Is the public option for health insurance reform dead or not? Health and Human Services Secretary Sebelius's remark that government insurance "is not an essential part" of reform was seemingly countered by the White House's claim, as reported by The Atlantic's Marc Ambinder, that she misspoke. President Obama, his spokesperson said, believes the public option is the most important aspect of reform, yet the president himself said last week that it "is not the entirety of health care reform. This is just one sliver of it."

So is a critical part of the president's domestic policy agenda finished or did the White House simply float a trial balloon?

  • It's a Goner  Nate Silver writes that the public option is "probably" dead, with the most important question being whether it was ever "alive" in the first place. After all, the idea always faced an uphill climb in the Senate. And that was before Obama's underwhelming sales job, Silver said.
  • Public Option in Disguise  The American Spectator anonymously quotes a White House source and an aide to Sebelius as saying that the plan for health care cooperatives would eventually become the public option because the government would provide start-up funding and the co-op would have a board created by Congress and the administration to manage it.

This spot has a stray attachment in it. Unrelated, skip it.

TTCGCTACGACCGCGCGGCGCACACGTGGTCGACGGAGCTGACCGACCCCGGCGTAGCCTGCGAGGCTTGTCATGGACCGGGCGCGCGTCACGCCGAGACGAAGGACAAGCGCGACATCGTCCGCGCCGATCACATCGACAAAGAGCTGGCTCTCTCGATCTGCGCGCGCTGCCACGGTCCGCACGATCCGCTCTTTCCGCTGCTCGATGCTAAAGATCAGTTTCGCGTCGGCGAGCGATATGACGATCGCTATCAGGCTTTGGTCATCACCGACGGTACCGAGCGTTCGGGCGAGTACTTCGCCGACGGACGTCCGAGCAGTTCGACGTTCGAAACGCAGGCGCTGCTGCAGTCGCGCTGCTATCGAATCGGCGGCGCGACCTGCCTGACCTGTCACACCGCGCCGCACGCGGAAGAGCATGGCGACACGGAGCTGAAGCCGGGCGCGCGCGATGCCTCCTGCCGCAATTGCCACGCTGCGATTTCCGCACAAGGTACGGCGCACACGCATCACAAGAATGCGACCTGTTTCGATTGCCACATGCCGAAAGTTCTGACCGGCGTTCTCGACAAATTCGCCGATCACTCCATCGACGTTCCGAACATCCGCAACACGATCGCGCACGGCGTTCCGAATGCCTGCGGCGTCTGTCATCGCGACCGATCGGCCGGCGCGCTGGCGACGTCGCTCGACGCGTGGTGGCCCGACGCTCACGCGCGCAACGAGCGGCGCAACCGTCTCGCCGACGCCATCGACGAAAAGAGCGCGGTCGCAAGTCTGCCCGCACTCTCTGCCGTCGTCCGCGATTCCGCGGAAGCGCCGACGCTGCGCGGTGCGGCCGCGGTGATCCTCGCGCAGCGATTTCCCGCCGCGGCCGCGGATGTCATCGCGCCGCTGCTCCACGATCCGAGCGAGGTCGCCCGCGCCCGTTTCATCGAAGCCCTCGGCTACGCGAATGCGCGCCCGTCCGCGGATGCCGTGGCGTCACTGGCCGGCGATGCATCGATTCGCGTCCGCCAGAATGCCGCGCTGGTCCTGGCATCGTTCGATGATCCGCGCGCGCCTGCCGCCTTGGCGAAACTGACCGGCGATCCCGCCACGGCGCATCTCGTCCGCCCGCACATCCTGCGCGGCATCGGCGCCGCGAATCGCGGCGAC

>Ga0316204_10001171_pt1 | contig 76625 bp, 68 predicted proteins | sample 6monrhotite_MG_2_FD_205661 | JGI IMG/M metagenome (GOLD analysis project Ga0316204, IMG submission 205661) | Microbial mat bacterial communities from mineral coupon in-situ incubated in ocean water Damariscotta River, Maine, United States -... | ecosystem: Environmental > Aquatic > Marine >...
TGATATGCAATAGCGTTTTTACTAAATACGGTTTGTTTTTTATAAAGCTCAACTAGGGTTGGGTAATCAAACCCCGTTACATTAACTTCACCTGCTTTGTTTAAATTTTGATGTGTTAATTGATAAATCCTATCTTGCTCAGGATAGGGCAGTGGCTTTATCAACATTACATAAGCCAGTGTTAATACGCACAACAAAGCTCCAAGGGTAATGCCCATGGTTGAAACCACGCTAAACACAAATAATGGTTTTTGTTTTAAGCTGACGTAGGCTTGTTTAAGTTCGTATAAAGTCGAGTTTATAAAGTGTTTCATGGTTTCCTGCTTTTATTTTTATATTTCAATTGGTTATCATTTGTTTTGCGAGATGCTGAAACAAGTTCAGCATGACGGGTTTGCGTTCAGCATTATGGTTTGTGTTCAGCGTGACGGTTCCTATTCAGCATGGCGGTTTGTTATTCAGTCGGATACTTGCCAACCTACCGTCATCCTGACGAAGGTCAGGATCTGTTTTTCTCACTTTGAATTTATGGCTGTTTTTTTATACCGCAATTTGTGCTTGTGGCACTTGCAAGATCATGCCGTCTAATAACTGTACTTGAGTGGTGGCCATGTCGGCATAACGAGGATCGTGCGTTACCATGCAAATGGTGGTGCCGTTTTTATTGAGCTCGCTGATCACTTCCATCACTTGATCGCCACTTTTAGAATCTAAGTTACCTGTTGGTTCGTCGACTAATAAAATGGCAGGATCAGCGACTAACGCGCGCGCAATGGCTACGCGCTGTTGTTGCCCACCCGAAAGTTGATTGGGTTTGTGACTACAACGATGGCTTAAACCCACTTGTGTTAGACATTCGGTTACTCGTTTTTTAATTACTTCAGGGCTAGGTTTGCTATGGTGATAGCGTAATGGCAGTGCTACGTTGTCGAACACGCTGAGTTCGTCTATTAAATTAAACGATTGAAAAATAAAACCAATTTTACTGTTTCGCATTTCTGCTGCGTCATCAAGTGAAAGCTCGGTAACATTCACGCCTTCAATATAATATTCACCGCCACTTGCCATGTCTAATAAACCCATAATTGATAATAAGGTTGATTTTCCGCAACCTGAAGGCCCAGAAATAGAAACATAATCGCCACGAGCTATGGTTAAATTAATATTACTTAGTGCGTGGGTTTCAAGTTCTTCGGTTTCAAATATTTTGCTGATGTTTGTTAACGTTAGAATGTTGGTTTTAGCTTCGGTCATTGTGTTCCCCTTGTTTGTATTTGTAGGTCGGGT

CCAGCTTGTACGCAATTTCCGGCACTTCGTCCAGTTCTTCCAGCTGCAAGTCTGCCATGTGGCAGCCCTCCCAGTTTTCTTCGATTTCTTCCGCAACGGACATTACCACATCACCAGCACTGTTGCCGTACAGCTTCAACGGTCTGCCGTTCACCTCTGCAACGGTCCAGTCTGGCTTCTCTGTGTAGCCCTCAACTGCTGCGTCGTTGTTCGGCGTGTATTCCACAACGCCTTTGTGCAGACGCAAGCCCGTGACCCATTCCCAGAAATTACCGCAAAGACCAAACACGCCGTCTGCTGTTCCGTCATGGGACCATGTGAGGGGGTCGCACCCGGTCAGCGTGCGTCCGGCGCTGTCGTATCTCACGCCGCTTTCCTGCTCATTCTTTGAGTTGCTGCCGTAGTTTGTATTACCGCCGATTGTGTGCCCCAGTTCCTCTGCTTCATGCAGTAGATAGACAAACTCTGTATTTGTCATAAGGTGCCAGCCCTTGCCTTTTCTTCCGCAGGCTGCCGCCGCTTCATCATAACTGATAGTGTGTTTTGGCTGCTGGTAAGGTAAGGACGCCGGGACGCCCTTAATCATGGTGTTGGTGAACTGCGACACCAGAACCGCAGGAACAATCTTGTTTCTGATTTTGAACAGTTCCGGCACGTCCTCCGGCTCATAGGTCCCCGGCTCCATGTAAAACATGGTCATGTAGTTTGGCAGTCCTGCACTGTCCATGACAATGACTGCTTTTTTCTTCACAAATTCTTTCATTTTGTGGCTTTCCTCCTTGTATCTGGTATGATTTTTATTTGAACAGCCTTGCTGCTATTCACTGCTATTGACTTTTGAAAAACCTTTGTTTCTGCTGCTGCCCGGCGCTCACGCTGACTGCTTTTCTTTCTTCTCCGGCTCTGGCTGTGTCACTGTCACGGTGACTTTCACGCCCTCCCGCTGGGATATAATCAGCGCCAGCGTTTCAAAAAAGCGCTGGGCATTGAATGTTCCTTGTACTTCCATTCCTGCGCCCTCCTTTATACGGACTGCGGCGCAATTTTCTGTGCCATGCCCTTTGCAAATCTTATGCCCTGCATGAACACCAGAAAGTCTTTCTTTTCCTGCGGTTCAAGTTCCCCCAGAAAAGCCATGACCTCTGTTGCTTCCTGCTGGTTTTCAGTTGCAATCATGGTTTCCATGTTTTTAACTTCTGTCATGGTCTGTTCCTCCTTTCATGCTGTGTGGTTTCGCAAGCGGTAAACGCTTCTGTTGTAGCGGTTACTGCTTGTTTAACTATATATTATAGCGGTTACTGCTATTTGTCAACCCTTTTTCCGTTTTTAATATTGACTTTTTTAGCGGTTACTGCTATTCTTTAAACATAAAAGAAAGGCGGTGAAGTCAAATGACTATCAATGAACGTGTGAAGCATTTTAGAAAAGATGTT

• Just Gone for Now  Patrick Edaburn of The Moderate Voice said the White House is throwing the option overboard so it can pass a bill, claim victory, and take another stab at a public option later. "But that will not stop them from pursuing the more expansive programs in the future, especially if they are able to have reasonable success in the 2010 elections."
  • Just a Bargaining Chip?  Ambinder wrote the White House did demand a public option in the beginning of its reform push, but they softened three months ago when it was clear the votes weren't there. Mickey Kaus appears to believe the administration has pulled the plug on the option, but disagrees with the theory that the public option might have been put on the table as a bargaining chip, not a firm demand for reform. Moreover, dumping the plan helps pass a bill in Congress but doesn't help sell the public on reform generally.